When given the choice, I prefer to plan projects with a fixed bid estimate. What this means is if the client accepts my proposal I will fulfill the terms of the agreement with no change in cost. If the effort required to complete the scope of the project is more than I expected it’s my responsibility.
There is one exception to this. If, after the project begins, the client decides they would like to change the scope of the project, we must agree to the new terms in writing before we proceed. This is the best way to help clients avoid spiraling costs but it is also a little less flexible than a simple estimate. Handling changes in scope is an entire topic of discussion for another day.
Proceeding with a fixed bid demands a well defined scope. Consider this example:
You are a landscaper and a new customer calls to have their bushes trimmed back. They explain their last landscaper was fired so if you do well there is a lot more work. You arrive at the address and find a 6,000 square foot mansion on the end of a cul-de-sac with an acre of landscaped property bordered by woods on three sides. The front of the house has a 100′ long hedgerow separating the driveway from the lawn and there are Junipers under the windows on the front of the house. Naturally, you assume these are the bushes. Estimating this will take your team of three men a half day you estimate $1500 on a fixed bid and agree with a handshake and no scope defined in writing. This is a little less than you would normally charge but this is a new client and you really want their business over the long run.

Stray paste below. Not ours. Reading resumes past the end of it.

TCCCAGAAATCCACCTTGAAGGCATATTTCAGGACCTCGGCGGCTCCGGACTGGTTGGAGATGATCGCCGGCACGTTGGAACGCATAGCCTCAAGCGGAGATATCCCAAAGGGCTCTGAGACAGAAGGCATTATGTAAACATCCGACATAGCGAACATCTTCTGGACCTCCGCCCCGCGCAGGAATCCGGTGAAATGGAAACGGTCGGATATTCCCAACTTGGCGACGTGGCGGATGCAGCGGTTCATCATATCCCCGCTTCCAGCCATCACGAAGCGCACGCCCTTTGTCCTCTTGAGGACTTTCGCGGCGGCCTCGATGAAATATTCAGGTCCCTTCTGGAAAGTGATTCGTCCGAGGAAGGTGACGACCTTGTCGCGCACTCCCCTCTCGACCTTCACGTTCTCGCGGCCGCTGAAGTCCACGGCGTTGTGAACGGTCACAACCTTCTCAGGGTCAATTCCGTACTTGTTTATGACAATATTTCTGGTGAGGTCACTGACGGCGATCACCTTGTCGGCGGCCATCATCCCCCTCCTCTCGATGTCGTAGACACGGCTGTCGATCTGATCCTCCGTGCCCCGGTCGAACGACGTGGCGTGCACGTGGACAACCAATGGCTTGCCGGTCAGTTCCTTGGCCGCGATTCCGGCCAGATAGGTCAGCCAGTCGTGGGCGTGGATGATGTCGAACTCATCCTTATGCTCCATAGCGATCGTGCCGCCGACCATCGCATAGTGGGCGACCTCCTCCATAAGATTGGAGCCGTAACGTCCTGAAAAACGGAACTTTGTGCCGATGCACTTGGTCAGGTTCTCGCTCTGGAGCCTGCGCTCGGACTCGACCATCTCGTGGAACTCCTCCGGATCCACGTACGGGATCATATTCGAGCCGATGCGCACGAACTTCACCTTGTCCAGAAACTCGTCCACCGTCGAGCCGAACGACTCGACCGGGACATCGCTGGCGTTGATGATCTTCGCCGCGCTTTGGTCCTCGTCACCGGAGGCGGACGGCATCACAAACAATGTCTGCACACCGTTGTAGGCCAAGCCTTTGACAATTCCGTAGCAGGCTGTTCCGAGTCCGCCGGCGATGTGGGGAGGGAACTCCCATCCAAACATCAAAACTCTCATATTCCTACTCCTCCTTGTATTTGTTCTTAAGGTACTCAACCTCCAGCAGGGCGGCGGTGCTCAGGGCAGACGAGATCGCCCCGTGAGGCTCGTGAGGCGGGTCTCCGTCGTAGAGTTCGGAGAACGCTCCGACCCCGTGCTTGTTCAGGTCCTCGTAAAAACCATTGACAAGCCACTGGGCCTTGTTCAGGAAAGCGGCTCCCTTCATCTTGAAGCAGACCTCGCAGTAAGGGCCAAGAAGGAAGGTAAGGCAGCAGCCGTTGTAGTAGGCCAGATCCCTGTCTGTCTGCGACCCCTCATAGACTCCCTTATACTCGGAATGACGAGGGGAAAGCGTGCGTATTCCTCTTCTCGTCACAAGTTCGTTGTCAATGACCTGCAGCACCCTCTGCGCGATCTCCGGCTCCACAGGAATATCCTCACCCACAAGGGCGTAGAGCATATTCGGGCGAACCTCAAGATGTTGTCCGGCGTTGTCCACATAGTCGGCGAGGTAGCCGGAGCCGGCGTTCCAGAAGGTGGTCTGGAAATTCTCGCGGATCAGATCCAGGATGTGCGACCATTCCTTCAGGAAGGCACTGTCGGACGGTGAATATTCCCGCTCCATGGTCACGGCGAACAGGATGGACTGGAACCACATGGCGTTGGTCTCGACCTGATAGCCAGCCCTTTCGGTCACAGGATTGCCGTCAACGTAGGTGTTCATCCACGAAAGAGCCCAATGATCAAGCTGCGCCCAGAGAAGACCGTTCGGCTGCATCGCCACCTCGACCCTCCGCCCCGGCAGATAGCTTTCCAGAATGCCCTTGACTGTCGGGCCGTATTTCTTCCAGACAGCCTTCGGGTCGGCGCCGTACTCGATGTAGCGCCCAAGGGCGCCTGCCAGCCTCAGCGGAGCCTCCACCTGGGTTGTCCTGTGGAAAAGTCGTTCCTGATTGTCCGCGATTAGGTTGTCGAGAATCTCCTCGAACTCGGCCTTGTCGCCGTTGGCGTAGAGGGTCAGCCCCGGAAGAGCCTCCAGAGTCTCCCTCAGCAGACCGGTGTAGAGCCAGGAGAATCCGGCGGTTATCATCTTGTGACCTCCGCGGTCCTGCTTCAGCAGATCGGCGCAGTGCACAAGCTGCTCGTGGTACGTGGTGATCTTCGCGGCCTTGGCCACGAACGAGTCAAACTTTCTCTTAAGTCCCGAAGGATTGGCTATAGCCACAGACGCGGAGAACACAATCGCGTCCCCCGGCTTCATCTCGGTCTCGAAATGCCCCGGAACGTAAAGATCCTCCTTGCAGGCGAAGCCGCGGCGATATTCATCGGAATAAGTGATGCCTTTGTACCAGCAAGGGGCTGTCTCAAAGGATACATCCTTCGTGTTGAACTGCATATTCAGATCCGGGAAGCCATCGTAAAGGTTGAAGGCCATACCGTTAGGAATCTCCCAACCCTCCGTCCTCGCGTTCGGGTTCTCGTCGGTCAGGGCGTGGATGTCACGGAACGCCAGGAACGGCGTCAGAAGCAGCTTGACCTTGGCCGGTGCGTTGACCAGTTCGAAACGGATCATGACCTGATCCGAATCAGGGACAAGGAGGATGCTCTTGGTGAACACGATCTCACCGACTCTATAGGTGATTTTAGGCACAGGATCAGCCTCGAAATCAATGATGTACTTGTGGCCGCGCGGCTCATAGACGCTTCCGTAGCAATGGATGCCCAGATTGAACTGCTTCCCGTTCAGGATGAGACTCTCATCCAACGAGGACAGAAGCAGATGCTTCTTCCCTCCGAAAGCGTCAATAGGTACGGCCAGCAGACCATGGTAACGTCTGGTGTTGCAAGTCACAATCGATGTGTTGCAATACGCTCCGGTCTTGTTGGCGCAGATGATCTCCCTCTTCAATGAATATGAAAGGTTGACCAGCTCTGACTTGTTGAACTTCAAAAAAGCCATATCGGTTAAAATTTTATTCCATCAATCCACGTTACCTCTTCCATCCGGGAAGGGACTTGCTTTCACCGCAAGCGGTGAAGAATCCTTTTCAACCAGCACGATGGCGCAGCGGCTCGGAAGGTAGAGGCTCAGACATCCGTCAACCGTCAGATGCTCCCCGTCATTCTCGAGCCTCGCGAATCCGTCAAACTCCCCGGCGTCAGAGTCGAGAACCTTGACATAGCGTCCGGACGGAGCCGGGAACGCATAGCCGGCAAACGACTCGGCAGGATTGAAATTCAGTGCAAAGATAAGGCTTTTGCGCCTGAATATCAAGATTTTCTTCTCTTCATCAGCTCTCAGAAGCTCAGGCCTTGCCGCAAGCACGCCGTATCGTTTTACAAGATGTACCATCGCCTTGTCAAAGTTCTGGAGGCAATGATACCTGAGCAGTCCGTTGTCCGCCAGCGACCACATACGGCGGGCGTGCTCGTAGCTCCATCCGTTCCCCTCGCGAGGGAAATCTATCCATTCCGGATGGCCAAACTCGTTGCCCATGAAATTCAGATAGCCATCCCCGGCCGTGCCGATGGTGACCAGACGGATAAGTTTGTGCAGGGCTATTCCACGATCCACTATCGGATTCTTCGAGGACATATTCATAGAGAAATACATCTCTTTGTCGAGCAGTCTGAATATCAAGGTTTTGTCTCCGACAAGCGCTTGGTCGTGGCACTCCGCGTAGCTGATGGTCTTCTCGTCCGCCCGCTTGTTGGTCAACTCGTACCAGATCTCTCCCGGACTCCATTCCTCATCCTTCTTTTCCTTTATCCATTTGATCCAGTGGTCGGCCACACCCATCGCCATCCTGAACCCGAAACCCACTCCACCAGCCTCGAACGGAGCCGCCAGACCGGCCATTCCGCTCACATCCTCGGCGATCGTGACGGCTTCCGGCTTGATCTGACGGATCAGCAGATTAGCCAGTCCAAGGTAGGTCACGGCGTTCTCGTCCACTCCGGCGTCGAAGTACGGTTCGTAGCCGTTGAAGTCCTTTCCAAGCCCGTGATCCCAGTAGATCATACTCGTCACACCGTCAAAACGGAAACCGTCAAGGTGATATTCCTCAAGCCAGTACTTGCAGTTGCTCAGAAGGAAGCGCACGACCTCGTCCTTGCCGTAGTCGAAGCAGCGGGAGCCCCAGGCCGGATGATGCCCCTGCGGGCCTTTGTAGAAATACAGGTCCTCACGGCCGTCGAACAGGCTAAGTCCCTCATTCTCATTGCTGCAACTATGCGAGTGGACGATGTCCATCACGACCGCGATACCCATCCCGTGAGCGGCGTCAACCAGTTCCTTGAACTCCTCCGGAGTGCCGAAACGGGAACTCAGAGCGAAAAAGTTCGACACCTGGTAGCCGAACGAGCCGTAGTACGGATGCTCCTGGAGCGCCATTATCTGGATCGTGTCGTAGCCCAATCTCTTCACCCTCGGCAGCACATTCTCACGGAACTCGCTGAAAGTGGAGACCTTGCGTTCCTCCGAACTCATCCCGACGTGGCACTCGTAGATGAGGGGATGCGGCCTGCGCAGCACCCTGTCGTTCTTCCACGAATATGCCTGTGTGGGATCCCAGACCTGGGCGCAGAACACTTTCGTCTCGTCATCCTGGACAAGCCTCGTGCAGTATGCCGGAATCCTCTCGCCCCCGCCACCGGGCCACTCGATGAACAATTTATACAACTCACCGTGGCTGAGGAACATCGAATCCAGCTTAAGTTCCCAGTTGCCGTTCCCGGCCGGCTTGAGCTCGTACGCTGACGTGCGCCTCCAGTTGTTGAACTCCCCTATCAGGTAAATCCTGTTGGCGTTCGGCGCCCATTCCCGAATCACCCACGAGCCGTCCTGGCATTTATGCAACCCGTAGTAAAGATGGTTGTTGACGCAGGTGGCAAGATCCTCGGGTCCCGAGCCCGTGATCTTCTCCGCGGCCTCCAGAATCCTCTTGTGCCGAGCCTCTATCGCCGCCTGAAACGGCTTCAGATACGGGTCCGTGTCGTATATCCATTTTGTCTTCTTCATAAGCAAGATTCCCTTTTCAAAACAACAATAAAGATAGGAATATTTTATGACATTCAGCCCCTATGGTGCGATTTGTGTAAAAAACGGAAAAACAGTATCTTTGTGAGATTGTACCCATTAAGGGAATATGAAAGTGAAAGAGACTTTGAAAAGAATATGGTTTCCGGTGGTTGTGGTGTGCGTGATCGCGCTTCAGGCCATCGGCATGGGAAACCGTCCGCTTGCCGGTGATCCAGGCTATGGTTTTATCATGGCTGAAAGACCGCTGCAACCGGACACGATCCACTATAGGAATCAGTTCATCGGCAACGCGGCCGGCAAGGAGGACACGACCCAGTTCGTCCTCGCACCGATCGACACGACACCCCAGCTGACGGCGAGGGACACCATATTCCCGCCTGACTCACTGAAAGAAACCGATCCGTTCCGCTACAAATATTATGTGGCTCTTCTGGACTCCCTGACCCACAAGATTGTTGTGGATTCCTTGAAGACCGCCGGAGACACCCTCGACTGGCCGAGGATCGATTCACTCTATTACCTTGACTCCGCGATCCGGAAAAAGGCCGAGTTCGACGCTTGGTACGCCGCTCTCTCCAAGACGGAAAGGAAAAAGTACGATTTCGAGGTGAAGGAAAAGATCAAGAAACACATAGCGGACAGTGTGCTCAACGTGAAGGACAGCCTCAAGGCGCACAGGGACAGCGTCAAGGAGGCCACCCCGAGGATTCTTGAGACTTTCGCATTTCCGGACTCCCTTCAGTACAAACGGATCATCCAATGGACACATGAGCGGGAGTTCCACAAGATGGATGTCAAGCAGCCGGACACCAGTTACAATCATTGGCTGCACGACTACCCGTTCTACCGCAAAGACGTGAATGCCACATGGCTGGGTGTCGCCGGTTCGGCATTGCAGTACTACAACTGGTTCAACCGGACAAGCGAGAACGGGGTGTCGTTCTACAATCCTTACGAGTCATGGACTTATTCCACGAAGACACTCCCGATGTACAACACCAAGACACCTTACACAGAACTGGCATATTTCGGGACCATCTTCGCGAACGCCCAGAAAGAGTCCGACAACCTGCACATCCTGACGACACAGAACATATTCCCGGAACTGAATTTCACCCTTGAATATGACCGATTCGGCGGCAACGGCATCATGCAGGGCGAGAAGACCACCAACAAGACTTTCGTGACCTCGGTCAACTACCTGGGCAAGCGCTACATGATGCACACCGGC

A week later your guys show up and trim the hedges and the junipers and leave an invoice in the mailbox. The next day you get a call from the client, who explains they are not going to pay until you finish the job. Confused, you ask your guys to confirm what they did…which matches what you expected. However, the client informs you, they expected you to take care of the bushes…like they asked. They have 4 acres of undergrowth on the wooded part of their property and they are concerned about wild fires.
The problem here is your definition of the bushes and their definition of the bushes were are not aligned. Because you failed to define the scope of ‘trimming back the bushes’ in writing…you are now in a tough situation. This client could be good for years and years of loyal patronage with such a big piece of property. Argue and they probably won’t ever pay you at all.
So how could this have been avoided? It all goes back to the scope, which we already explored. On the topic of budgets, you will want to repeat back the items in your scope and attach a price to each item. In this example the scope would have been:
1. Trim hedgerow in front – $1000.00
2. Clean juniper bushes – $500
3. Clear out 4 acres of undergrowth – $5000.00
4. Dumpster rental/Waste removal – $1000.00
Put in writing like this there is no confusion about what you are agreeing to provide. Notice the dumpster rental? This highlights another important detail of fixed bid estimating. To be successful you must remember to think the project through and list all the costs up front. If you were to have left all the waste on the client’s driveway because you forgot to include waste removal it’s unlikely you would be asked to return.
This kind of situation can easily occur in technology consulting. If a client says they need you to build a web site it is quite possible they don’t know about hosting, domain name registration and DNS management. Better to include them in your estimate and let them ask for them to be removed than leave them out until the web site is built and then surprise the client with additional costs. Trust me.